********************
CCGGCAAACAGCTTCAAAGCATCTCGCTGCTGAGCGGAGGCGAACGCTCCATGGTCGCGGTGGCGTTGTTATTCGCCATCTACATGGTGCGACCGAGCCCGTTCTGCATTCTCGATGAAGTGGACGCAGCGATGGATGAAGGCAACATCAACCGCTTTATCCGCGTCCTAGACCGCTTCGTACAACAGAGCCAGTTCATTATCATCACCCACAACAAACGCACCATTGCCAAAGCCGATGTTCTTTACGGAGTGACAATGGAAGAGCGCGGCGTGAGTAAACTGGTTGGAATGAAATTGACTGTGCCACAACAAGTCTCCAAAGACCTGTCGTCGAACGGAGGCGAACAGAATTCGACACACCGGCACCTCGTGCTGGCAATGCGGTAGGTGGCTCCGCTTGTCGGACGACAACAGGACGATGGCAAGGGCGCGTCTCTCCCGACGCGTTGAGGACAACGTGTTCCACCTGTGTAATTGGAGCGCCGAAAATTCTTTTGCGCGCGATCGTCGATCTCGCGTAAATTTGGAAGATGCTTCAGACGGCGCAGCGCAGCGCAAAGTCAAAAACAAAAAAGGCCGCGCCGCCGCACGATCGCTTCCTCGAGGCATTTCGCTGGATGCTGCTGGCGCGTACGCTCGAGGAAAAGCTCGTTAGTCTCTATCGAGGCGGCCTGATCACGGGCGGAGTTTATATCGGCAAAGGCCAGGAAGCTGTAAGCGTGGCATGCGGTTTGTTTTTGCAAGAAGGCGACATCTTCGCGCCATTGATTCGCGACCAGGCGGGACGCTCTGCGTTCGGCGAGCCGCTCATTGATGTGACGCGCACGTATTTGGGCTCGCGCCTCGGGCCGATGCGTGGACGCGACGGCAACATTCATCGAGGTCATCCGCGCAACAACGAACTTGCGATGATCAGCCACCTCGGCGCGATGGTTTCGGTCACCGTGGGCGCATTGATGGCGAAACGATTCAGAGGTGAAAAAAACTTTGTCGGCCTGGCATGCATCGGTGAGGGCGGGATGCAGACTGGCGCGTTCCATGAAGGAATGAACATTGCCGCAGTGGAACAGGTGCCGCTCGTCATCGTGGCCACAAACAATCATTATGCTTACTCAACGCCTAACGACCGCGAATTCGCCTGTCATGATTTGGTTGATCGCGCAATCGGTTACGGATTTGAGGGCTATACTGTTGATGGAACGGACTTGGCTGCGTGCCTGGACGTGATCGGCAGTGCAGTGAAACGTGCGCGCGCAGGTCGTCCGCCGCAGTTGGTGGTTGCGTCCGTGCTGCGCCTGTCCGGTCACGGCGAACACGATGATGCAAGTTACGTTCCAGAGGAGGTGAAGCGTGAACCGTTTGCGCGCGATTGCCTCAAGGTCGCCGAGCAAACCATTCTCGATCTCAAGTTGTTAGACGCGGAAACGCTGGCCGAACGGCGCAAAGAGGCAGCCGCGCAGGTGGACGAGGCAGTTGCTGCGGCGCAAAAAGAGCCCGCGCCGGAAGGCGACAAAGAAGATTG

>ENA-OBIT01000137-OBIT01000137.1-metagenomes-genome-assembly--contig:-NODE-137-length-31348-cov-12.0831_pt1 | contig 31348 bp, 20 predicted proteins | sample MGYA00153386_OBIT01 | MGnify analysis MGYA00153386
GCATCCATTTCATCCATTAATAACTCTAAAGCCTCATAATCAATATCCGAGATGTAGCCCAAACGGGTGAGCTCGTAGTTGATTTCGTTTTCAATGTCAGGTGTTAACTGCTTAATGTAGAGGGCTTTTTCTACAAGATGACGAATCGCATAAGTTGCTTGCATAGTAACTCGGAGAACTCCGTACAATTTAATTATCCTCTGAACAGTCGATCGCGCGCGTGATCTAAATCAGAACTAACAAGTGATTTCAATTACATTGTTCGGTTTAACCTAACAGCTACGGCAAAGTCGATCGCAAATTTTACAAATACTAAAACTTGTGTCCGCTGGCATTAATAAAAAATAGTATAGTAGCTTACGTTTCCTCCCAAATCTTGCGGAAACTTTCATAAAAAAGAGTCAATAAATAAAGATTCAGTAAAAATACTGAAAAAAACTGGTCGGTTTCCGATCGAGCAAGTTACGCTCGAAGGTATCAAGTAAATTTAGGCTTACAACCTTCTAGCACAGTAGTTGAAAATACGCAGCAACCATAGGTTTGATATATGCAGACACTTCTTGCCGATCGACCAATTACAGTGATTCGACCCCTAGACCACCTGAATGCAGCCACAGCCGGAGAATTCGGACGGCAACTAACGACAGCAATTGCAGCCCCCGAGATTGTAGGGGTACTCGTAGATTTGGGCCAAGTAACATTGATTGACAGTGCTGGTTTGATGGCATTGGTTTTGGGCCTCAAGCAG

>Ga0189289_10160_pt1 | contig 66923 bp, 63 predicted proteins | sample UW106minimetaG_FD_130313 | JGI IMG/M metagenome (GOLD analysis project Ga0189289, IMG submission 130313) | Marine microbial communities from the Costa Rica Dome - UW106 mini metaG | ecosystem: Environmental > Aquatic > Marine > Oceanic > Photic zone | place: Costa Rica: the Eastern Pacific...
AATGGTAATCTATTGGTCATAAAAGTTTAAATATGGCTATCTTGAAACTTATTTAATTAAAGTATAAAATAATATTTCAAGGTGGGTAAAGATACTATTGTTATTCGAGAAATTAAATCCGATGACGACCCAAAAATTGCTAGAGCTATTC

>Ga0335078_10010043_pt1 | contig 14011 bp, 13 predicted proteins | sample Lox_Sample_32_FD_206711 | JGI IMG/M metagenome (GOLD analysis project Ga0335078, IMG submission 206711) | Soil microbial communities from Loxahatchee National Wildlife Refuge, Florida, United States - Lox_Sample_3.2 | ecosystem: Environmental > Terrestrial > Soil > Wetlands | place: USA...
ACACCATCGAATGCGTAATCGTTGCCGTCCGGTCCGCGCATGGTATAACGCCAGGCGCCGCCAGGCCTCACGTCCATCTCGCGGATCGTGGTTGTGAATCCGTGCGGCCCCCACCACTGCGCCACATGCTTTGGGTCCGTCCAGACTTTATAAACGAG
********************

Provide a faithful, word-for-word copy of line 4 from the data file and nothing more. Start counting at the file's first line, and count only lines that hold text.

>Ga0189289_10160_pt1 | contig 66923 bp, 63 predicted proteins | sample UW106minimetaG_FD_130313 | JGI IMG/M metagenome (GOLD analysis project Ga0189289, IMG submission 130313) | Marine microbial communities from the Costa Rica Dome - UW106 mini metaG | ecosystem: Environmental > Aquatic > Marine > Oceanic > Photic zone | place: Costa Rica: the Eastern Pacific...